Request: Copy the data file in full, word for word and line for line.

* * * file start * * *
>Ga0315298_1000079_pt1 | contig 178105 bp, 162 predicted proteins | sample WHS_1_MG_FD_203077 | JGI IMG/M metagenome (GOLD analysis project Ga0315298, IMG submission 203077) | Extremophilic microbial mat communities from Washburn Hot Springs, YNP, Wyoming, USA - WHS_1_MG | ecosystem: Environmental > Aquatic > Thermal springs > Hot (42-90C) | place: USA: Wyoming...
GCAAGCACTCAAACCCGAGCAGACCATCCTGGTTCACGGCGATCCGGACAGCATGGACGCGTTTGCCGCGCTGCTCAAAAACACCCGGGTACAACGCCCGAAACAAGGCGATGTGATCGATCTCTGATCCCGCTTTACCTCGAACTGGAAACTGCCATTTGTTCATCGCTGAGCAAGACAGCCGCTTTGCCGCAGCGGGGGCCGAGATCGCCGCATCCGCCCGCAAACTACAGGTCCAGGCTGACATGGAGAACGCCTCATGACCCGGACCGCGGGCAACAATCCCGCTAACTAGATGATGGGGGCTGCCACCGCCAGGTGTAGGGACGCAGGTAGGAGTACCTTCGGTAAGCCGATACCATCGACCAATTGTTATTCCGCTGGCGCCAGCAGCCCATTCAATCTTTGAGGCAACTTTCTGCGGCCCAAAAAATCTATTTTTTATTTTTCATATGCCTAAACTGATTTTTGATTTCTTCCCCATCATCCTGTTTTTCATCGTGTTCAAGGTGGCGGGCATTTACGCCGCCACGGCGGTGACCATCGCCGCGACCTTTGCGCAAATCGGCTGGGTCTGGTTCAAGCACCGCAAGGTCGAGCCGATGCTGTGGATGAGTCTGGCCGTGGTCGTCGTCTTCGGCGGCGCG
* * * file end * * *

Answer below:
>Ga0315298_1000079_pt1 | contig 178105 bp, 162 predicted proteins | sample WHS_1_MG_FD_203077 | JGI IMG/M metagenome (GOLD analysis project Ga0315298, IMG submission 203077) | Extremophilic microbial mat communities from Washburn Hot Springs, YNP, Wyoming, USA - WHS_1_MG | ecosystem: Environmental > Aquatic > Thermal springs > Hot (42-90C) | place: USA: Wyoming...
GCAAGCACTCAAACCCGAGCAGACCATCCTGGTTCACGGCGATCCGGACAGCATGGACGCGTTTGCCGCGCTGCTCAAAAACACCCGGGTACAACGCCCGAAACAAGGCGATGTGATCGATCTCTGATCCCGCTTTACCTCGAACTGGAAACTGCCATTTGTTCATCGCTGAGCAAGACAGCCGCTTTGCCGCAGCGGGGGCCGAGATCGCCGCATCCGCCCGCAAACTACAGGTCCAGGCTGACATGGAGAACGCCTCATGACCCGGACCGCGGGCAACAATCCCGCTAACTAGATGATGGGGGCTGCCACCGCCAGGTGTAGGGACGCAGGTAGGAGTACCTTCGGTAAGCCGATACCATCGACCAATTGTTATTCCGCTGGCGCCAGCAGCCCATTCAATCTTTGAGGCAACTTTCTGCGGCCCAAAAAATCTATTTTTTATTTTTCATATGCCTAAACTGATTTTTGATTTCTTCCCCATCATCCTGTTTTTCATCGTGTTCAAGGTGGCGGGCATTTACGCCGCCACGGCGGTGACCATCGCCGCGACCTTTGCGCAAATCGGCTGGGTCTGGTTCAAGCACCGCAAGGTCGAGCCGATGCTGTGGATGAGTCTGGCCGTGGTCGTCGTCTTCGGCGGCGCG